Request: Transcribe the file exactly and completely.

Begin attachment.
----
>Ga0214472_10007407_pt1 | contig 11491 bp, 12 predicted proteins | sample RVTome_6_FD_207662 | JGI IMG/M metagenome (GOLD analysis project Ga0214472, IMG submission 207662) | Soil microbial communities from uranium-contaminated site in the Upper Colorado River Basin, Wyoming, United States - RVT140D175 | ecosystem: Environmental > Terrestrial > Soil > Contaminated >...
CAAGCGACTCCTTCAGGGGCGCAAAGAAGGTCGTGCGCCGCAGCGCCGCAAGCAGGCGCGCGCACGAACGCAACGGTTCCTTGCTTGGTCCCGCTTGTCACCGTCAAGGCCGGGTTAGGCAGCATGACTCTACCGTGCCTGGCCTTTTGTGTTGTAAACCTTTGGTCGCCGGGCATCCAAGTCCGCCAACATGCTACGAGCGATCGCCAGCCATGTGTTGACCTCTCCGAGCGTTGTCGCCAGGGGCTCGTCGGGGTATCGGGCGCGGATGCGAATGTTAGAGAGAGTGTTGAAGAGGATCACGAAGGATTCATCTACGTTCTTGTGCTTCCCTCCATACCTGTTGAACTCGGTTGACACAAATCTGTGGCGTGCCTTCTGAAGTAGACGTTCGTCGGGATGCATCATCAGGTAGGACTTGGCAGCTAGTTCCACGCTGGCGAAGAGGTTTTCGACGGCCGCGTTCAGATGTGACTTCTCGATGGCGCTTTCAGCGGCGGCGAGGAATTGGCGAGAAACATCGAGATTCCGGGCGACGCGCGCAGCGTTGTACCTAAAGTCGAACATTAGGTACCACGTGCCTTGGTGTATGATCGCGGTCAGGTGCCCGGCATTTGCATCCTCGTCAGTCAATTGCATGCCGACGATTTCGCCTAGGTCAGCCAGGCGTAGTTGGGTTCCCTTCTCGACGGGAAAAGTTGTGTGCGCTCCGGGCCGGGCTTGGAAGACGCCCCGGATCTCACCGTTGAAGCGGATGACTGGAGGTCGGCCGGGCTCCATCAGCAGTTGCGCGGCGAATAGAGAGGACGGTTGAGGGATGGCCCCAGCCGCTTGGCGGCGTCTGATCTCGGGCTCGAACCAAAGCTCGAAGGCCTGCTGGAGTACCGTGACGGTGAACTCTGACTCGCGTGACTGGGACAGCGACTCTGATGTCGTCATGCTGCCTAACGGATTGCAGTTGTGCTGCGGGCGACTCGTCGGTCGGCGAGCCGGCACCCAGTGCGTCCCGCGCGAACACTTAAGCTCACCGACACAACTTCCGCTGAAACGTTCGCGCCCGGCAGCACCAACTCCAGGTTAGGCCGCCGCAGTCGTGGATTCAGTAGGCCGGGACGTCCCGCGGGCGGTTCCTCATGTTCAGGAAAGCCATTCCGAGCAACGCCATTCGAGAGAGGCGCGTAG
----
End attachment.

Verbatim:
>Ga0214472_10007407_pt1 | contig 11491 bp, 12 predicted proteins | sample RVTome_6_FD_207662 | JGI IMG/M metagenome (GOLD analysis project Ga0214472, IMG submission 207662) | Soil microbial communities from uranium-contaminated site in the Upper Colorado River Basin, Wyoming, United States - RVT140D175 | ecosystem: Environmental > Terrestrial > Soil > Contaminated >...
CAAGCGACTCCTTCAGGGGCGCAAAGAAGGTCGTGCGCCGCAGCGCCGCAAGCAGGCGCGCGCACGAACGCAACGGTTCCTTGCTTGGTCCCGCTTGTCACCGTCAAGGCCGGGTTAGGCAGCATGACTCTACCGTGCCTGGCCTTTTGTGTTGTAAACCTTTGGTCGCCGGGCATCCAAGTCCGCCAACATGCTACGAGCGATCGCCAGCCATGTGTTGACCTCTCCGAGCGTTGTCGCCAGGGGCTCGTCGGGGTATCGGGCGCGGATGCGAATGTTAGAGAGAGTGTTGAAGAGGATCACGAAGGATTCATCTACGTTCTTGTGCTTCCCTCCATACCTGTTGAACTCGGTTGACACAAATCTGTGGCGTGCCTTCTGAAGTAGACGTTCGTCGGGATGCATCATCAGGTAGGACTTGGCAGCTAGTTCCACGCTGGCGAAGAGGTTTTCGACGGCCGCGTTCAGATGTGACTTCTCGATGGCGCTTTCAGCGGCGGCGAGGAATTGGCGAGAAACATCGAGATTCCGGGCGACGCGCGCAGCGTTGTACCTAAAGTCGAACATTAGGTACCACGTGCCTTGGTGTATGATCGCGGTCAGGTGCCCGGCATTTGCATCCTCGTCAGTCAATTGCATGCCGACGATTTCGCCTAGGTCAGCCAGGCGTAGTTGGGTTCCCTTCTCGACGGGAAAAGTTGTGTGCGCTCCGGGCCGGGCTTGGAAGACGCCCCGGATCTCACCGTTGAAGCGGATGACTGGAGGTCGGCCGGGCTCCATCAGCAGTTGCGCGGCGAATAGAGAGGACGGTTGAGGGATGGCCCCAGCCGCTTGGCGGCGTCTGATCTCGGGCTCGAACCAAAGCTCGAAGGCCTGCTGGAGTACCGTGACGGTGAACTCTGACTCGCGTGACTGGGACAGCGACTCTGATGTCGTCATGCTGCCTAACGGATTGCAGTTGTGCTGCGGGCGACTCGTCGGTCGGCGAGCCGGCACCCAGTGCGTCCCGCGCGAACACTTAAGCTCACCGACACAACTTCCGCTGAAACGTTCGCGCCCGGCAGCACCAACTCCAGGTTAGGCCGCCGCAGTCGTGGATTCAGTAGGCCGGGACGTCCCGCGGGCGGTTCCTCATGTTCAGGAAAGCCATTCCGAGCAACGCCATTCGAGAGAGGCGCGTAG